Good youth work in schools can play a part in improving attendance and behaviour, boosting home and community links, and can have an impact on attainment.
These are the findings of an independent commission into the role of youth work in education.
Led by former children’s minister Tim Loughton MP, the commission was set-up by the National Youth Agency and it has published its findings after a six-month investigation.
The report – The National Youth Agency Commission into the Role of Youth Work in Formal Education – contains an array of school and local authority case studies showing how youth work can make a positive contribution to educational outcomes.
It notes that areas where youth work is seen to have a particular role to play in schools include the delivery of PSHE and sex and relationships education, re-engaging young people who are not in education, employment or training (NEET), citizenship education, and volunteering.
Other areas include health, counselling work, and leisure activities.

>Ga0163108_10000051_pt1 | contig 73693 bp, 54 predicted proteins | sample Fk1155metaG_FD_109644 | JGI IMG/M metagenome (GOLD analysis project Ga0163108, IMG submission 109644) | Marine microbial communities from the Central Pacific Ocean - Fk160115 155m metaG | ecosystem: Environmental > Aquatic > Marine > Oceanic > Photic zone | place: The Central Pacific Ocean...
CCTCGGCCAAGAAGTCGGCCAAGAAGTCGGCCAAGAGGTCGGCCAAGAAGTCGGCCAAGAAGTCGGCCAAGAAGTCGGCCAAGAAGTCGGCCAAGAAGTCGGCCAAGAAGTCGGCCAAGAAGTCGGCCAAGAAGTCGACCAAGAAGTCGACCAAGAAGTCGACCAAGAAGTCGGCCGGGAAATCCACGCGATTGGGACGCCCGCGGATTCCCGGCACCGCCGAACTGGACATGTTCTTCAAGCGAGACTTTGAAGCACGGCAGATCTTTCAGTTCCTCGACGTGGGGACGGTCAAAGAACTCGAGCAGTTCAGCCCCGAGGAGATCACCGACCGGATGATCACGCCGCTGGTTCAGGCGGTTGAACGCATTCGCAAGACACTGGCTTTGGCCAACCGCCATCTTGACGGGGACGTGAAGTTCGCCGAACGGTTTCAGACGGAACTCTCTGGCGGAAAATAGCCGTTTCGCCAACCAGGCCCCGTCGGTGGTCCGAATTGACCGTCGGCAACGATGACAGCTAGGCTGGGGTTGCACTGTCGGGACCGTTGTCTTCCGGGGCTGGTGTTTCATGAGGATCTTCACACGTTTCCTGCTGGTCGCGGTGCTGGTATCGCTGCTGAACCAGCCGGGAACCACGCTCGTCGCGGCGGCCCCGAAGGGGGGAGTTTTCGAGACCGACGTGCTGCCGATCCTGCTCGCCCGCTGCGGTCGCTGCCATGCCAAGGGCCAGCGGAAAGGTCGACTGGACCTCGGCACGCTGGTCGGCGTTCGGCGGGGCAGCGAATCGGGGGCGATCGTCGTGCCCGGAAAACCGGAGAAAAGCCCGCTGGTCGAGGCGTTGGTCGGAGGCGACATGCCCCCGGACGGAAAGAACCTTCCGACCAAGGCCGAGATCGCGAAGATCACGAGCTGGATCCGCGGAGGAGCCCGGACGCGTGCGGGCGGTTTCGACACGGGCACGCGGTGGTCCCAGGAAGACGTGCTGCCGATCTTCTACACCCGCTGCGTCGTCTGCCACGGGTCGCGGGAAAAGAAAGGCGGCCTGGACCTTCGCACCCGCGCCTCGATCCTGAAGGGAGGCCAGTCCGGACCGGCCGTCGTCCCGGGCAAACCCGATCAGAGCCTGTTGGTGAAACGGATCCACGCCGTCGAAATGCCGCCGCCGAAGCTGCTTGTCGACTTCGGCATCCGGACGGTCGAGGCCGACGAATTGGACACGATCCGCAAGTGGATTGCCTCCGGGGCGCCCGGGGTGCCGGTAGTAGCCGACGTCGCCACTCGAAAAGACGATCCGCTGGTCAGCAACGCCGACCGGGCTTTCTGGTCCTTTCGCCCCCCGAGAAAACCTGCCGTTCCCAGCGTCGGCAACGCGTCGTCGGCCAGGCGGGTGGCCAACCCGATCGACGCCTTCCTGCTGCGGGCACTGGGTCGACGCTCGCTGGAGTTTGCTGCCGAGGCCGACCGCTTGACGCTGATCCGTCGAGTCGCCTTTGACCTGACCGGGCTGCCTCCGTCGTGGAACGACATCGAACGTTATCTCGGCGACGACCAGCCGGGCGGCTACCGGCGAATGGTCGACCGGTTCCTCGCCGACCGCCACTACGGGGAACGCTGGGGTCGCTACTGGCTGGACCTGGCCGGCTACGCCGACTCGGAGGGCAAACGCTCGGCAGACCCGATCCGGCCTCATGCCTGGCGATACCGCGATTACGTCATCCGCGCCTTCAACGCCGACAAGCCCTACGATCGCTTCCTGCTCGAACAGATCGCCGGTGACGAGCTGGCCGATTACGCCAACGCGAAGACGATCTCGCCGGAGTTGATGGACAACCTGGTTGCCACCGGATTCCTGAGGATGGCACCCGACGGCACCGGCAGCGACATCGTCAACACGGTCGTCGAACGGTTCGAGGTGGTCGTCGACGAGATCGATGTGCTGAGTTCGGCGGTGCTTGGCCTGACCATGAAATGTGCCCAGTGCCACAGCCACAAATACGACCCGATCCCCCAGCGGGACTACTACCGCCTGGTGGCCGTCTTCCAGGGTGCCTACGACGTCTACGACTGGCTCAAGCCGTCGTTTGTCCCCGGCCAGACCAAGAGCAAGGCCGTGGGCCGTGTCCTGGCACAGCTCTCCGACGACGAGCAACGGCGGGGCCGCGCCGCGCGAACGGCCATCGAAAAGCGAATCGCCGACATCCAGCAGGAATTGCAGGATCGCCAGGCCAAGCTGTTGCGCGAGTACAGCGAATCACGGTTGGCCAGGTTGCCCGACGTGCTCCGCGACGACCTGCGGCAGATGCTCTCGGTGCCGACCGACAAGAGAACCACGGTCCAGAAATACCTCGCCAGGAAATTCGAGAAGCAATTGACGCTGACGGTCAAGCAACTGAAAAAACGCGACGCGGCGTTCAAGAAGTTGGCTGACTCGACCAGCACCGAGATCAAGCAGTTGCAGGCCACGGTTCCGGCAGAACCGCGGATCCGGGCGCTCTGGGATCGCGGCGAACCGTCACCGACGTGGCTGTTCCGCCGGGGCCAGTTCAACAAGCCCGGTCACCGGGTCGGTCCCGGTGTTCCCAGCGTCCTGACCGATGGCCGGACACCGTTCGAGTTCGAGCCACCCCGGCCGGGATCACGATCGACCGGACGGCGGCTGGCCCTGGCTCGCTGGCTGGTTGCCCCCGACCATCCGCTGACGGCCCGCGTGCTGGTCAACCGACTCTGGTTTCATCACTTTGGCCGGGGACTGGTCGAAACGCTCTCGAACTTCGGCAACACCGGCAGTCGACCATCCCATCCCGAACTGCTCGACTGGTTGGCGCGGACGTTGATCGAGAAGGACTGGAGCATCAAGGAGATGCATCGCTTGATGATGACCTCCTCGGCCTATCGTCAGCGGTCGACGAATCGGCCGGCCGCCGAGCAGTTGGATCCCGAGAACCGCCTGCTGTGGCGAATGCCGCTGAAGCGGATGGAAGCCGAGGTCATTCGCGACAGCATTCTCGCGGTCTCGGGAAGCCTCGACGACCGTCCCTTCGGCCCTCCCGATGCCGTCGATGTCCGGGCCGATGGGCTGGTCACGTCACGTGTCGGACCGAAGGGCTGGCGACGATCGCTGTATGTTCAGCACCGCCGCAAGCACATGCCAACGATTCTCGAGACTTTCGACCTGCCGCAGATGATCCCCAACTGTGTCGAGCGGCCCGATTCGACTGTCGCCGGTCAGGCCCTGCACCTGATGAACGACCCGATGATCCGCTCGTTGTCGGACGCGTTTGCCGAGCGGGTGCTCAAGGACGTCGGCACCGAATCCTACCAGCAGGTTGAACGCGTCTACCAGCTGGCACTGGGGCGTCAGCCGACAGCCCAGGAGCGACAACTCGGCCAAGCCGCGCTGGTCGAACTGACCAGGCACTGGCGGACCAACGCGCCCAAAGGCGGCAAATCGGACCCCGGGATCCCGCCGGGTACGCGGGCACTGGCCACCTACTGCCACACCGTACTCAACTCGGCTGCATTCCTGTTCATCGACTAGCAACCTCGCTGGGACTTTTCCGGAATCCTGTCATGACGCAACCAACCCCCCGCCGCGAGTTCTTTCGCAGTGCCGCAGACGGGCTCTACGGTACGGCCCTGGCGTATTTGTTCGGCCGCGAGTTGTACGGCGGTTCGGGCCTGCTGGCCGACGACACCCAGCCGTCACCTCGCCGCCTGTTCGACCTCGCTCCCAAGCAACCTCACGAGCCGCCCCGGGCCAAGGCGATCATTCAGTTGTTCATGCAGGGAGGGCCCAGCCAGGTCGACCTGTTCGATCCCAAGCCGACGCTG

However, the commission also concludes that more must be done to promote “strong collaboration” between teaching and youth work if the good practice it has seen is to be spread to more schools.
It says that despite the successes, there are “significant barriers to schools collaborating with youth workers”, including financial pressures, access to youth workers, and misconceptions about the nature of youth work.
Mr Loughton said: “Over this summer we have seen some amazing examples of youth work in schools – and a host of headteachers, tutors, governors and other practitioners from education institutions gave us evidence that youth work improves the attainment of their students.
“(However), we uncovered a lack of understanding of youth work by many school staff – some teachers feel youth work is ‘fluffy’ and not a profession in the way teaching is. We need to challenge these misconceptions for the sake of thousands of students who could benefit from youth work provision in schools.”
The commission believes Ofsted has a role to play in encouraging more and better collaboration between schools and youth work.
It also calls on local authorities to act as “enablers” to bring together school and youth work partnerships.
Fiona Blacke, chief executive of the National Youth Agency, backed the calls for Ofsted to include youth work in its inspection regime.
She said: “We’ve seen some inspiring examples of how youth work delivered in, or commissioned by, schools can support young people to achieve their full potential. Sadly most of it remains unacknowledged.”
The commission’s report is available via the National Youth Agency website at www.nya.org.uk